Mutton Burger Seamstress NYC

The Experience: Seamstress opened up on the Upper East Side just last month. This cocktail bar and restaurant are part of the neighborhood’s makeover from old age home to place to hang out on the weekends. The Seamstress team combines those that have brought New York City the Gilroy and the Dead Rabbit, and influence from those establishments are definitely present. The cocktails are out of this world good. The menu harkens back to a time when men knew to take off their hats indoors (I’m looking at you, the beanie-wearing population of NYC), and terms like vegan and gluten-free had not yet entered the public lexicon. As such, Seamstress makes its burger, a centerpiece of its menu, with good old fashioned mutton.

In the United States, it is not uncommon to find lamb on a menu. But to find mutton, meat from a sheep over two-years-old (whereas lamb is more tender meat from a younger sheep), is rare indeed. In my own experience, I have encountered mutton only at Keens Steakhouse, where they serve a humongous mutton chop. At Seamstress, the mutton comes Violet Hill Farm in West Winfield, New York, and is used at seamstress to make much more than just the burger. But this review isn’t about tartar, as good as it may have been. It’s about the burger.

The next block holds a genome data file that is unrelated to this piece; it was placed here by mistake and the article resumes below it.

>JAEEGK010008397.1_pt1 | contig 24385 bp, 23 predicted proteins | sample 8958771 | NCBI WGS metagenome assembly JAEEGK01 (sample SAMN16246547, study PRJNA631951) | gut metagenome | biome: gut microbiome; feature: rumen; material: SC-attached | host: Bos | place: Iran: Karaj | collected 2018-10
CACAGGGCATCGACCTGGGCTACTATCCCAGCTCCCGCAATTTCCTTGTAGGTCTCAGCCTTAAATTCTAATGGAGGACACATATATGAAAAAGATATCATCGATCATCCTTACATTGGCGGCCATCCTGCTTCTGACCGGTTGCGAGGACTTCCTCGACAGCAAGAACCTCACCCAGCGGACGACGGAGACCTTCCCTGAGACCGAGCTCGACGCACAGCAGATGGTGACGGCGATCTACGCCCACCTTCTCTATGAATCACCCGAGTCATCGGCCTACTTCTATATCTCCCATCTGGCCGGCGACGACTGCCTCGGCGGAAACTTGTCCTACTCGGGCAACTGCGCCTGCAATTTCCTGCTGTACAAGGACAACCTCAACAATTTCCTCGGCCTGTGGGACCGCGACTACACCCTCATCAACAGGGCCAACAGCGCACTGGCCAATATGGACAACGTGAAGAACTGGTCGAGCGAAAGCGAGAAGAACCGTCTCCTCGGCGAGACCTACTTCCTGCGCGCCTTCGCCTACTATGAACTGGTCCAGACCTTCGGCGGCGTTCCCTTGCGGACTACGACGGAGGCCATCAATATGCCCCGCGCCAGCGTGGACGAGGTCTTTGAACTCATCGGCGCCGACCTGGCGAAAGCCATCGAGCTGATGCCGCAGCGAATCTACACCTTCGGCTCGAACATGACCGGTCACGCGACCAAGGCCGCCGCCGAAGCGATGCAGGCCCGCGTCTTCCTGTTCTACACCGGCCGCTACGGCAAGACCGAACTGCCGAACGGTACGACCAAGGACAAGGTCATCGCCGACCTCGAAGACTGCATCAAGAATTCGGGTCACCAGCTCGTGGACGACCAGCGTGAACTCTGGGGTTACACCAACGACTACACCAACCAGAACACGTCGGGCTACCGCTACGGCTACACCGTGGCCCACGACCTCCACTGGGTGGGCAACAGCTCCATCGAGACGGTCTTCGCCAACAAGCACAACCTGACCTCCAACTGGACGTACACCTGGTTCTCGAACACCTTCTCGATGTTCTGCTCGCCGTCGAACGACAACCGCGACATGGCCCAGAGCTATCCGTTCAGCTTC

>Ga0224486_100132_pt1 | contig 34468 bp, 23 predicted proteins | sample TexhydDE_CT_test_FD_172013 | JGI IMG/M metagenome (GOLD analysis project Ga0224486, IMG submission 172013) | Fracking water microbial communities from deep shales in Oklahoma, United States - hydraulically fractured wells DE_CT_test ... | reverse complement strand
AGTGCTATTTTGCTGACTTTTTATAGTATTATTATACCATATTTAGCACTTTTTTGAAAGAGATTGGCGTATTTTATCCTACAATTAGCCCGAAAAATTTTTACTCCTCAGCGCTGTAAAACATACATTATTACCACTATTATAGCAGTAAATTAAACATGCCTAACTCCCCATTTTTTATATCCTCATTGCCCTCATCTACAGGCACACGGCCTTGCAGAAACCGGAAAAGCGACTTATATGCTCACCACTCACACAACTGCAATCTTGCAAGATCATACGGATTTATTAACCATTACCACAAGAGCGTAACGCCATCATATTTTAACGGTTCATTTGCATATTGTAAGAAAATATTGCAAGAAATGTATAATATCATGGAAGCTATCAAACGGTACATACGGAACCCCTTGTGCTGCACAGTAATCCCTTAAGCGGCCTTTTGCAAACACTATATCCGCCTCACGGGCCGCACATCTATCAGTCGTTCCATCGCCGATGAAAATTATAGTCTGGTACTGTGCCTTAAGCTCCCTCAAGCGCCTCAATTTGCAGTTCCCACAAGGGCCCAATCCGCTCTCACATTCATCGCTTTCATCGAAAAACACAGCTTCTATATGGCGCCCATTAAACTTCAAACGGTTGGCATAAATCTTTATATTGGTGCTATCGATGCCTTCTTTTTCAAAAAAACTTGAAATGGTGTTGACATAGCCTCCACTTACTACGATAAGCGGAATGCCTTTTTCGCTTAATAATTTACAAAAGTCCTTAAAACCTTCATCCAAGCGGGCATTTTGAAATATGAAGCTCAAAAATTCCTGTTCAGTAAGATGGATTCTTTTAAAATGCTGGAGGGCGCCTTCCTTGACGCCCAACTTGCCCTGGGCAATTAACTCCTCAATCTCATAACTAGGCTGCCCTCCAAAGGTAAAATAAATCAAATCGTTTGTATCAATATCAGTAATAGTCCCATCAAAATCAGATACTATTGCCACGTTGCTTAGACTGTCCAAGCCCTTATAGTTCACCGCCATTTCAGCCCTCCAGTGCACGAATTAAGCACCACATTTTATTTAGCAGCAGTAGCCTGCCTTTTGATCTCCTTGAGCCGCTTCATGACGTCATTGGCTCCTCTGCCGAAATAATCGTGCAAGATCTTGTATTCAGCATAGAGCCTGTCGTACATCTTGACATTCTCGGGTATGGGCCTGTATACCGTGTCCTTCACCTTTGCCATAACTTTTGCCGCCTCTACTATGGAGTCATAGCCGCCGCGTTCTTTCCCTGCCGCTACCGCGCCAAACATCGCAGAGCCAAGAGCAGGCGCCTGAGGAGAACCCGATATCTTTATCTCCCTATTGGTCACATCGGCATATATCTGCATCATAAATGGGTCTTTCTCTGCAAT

Burger Ordered: Mutton Burger

The Taste: The burger comes topped with triple-crème, buttermilk fermented carrots, fennel fronds, and fried rosemary on a fresh-baked brioche bun. Though the cheese was rich in flavor and true to its name in texture, and though the rabbit food (more on that in a bit) added a lovely range of color and crunch, there was no way to deny that every bite of this burger belonged to the mutton. Every bite was distinctly savory, and perfectly balanced by the sweet brioche bun. The gigantic fried potatoes are an appropriate companion for this Swanson-esque feast.

But the greatest triumph of the mutton burger is the carrots. The only two foods I generally refuse to eat are carrots and cauliflower, and I always applaud those who prepare them in a way that I find palatable. As a matter of comparison, the burger at Kingside uses cauliflower in a way that I did not enjoy, while Seamstress managed to prepare the carrots in a manner that accentuated the burger rather than distract from it.

The Verdict: Seamstress may not need my recommendation, as their appeared to be burgers coming out of the kitchen at a rapid pace. Those on the Upper East Side will no doubt be keeping this bar and restaurant packed. But for those of us who live far away, the mutton burger is worth the trip.

Seamstress is located at 339 East 75th Street in Manhattan, New York.

Article by Brad Garoon

I run this burger joint.